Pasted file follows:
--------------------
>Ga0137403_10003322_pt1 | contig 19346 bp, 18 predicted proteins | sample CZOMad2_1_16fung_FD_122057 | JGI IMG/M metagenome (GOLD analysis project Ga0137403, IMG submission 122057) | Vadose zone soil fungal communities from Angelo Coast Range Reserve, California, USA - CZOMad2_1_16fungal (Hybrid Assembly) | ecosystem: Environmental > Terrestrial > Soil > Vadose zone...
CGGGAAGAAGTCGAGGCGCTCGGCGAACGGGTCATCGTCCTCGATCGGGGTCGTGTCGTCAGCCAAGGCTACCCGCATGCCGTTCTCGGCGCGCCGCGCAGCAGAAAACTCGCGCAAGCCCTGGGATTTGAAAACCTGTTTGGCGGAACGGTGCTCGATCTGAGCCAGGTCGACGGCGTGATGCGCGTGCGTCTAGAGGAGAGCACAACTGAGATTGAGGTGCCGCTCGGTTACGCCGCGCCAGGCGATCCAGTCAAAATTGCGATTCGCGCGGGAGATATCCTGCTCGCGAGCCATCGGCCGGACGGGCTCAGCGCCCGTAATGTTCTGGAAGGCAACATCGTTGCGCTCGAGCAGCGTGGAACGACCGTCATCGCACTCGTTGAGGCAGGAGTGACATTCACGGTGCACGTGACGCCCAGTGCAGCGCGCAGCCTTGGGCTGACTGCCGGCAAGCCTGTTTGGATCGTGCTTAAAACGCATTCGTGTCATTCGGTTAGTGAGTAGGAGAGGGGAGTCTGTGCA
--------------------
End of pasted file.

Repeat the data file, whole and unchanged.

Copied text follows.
>Ga0137403_10003322_pt1 | contig 19346 bp, 18 predicted proteins | sample CZOMad2_1_16fung_FD_122057 | JGI IMG/M metagenome (GOLD analysis project Ga0137403, IMG submission 122057) | Vadose zone soil fungal communities from Angelo Coast Range Reserve, California, USA - CZOMad2_1_16fungal (Hybrid Assembly) | ecosystem: Environmental > Terrestrial > Soil > Vadose zone...
CGGGAAGAAGTCGAGGCGCTCGGCGAACGGGTCATCGTCCTCGATCGGGGTCGTGTCGTCAGCCAAGGCTACCCGCATGCCGTTCTCGGCGCGCCGCGCAGCAGAAAACTCGCGCAAGCCCTGGGATTTGAAAACCTGTTTGGCGGAACGGTGCTCGATCTGAGCCAGGTCGACGGCGTGATGCGCGTGCGTCTAGAGGAGAGCACAACTGAGATTGAGGTGCCGCTCGGTTACGCCGCGCCAGGCGATCCAGTCAAAATTGCGATTCGCGCGGGAGATATCCTGCTCGCGAGCCATCGGCCGGACGGGCTCAGCGCCCGTAATGTTCTGGAAGGCAACATCGTTGCGCTCGAGCAGCGTGGAACGACCGTCATCGCACTCGTTGAGGCAGGAGTGACATTCACGGTGCACGTGACGCCCAGTGCAGCGCGCAGCCTTGGGCTGACTGCCGGCAAGCCTGTTTGGATCGTGCTTAAAACGCATTCGTGTCATTCGGTTAGTGAGTAGGAGAGGGGAGTCTGTGCA